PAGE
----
Avogadro's law

Avo·ga·dro's law

\ˌav-ə-ˌgäd-(ˌ)rōz-, ˌäv-, -ˌgad-\

Definition of AVOGADRO'S LAW

: a law in chemistry: equal volumes of all gases at the same temperature and pressure contain equal numbers of molecules—called also Avogadro's hypothesis

Biographical Note for AVOGADRO'S LAW

Avo·ga·dro \ˌav-ə-ˈgäd-(ˌ)rō, ˌäv-\ , Count Amedea (1776–1856), Italian physicist and chemist. Avogadro is considered one of the founders of physical chemistry. In 1811, he made his outstanding scientific contribution: his hypothesis, now accepted as a scientific law, that equal volumes of gases at the same temperature and pressure contain the same number of molecules. This hypothesis was a landmark in 19th-century chemistry and is one of the basic concepts of modern chemistry.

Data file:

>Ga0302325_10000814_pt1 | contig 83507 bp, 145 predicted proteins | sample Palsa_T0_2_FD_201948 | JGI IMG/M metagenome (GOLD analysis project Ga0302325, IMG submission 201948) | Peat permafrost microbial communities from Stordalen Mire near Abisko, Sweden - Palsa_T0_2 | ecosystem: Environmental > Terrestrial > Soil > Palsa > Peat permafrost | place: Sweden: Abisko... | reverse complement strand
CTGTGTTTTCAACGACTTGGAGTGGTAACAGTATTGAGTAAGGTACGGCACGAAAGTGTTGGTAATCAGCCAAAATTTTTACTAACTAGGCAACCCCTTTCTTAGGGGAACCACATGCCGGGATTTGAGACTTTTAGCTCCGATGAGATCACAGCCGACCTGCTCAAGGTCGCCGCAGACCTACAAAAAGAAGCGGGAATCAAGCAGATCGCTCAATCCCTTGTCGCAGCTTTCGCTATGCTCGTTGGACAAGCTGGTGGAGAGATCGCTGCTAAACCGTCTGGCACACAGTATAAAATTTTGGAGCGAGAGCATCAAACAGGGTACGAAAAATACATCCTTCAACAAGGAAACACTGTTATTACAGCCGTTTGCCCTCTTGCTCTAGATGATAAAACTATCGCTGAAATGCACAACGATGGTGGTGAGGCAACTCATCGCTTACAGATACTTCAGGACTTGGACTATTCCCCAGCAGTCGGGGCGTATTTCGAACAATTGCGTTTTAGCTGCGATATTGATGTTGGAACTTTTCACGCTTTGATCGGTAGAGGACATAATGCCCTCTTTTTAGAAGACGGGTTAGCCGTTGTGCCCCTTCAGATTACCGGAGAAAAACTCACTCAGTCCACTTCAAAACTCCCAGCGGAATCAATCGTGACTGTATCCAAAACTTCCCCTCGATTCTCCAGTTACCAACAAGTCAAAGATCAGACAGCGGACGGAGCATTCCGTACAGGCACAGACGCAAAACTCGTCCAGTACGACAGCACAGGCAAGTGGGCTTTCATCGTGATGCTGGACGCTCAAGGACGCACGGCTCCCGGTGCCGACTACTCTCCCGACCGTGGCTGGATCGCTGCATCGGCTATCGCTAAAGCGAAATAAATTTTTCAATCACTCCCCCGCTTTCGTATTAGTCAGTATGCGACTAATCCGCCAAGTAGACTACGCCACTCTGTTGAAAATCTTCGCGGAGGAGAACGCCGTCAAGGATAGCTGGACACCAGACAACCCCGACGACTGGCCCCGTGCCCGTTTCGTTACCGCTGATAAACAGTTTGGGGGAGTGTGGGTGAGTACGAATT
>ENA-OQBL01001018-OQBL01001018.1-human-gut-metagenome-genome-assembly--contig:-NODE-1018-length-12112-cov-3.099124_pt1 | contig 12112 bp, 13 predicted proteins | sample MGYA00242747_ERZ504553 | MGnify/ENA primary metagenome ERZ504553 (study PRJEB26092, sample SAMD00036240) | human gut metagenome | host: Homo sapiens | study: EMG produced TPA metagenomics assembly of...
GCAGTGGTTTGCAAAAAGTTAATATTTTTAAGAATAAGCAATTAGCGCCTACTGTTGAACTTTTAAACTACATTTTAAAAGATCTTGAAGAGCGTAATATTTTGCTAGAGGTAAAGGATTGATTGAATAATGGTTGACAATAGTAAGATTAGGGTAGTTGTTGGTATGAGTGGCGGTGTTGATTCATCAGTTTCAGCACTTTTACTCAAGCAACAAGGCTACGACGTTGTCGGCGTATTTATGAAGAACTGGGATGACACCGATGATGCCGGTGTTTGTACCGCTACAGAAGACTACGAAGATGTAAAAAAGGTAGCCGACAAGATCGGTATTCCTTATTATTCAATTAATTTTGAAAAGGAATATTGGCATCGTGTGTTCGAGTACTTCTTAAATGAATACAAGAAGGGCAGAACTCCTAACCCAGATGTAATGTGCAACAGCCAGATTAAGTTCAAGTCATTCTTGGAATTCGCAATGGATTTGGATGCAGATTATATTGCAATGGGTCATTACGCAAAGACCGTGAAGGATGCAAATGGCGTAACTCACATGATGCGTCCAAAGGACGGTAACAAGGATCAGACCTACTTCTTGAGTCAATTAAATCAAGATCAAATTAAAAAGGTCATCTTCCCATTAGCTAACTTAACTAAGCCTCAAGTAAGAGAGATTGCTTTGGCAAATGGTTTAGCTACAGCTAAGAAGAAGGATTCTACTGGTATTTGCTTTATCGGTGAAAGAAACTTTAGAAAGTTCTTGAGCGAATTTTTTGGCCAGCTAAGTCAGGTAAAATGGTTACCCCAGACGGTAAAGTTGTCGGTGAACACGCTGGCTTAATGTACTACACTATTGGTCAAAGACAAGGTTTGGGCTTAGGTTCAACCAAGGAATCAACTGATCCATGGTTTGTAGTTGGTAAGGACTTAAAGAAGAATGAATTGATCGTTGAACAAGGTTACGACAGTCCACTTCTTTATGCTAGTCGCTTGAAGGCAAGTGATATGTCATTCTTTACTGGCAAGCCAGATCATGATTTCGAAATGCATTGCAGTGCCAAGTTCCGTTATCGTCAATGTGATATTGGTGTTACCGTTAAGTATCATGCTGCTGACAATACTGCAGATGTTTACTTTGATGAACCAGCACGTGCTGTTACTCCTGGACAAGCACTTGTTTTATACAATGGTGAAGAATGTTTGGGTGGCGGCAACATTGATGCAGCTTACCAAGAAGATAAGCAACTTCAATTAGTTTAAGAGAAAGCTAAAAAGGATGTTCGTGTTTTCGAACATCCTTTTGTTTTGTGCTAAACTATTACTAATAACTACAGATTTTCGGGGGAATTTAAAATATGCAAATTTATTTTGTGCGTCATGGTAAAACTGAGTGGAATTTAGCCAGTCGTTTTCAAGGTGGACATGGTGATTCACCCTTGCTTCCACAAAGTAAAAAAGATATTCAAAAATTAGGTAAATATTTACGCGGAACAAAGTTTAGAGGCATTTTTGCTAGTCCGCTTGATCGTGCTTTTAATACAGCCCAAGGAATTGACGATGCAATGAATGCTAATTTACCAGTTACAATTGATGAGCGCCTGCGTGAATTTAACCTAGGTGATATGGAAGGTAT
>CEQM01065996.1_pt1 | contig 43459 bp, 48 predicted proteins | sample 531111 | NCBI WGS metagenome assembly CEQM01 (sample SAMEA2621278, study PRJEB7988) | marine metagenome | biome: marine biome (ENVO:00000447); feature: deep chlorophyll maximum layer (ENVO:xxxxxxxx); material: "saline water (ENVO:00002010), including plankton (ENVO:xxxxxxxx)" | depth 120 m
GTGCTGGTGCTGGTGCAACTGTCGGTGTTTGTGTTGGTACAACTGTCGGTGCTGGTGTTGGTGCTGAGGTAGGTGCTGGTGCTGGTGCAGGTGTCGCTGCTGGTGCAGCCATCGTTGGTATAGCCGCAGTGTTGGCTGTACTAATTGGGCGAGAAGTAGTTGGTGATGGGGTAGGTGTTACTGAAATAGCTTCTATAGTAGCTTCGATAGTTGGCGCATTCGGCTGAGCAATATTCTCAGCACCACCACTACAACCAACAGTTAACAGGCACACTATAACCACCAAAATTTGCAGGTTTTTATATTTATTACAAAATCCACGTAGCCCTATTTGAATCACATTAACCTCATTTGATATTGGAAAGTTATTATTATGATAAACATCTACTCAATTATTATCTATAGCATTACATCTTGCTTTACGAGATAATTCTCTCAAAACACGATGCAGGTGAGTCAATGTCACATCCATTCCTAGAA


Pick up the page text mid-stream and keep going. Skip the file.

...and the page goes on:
Seen & Heard

What made you want to look up Avogadro's law? Please tell us where you read or heard it (including the quote, if possible).

Get Our Free Apps
Voice Search, Favorites,
Word of the Day, and More
Join Us on FB & Twitter
Get the Word of the Day and More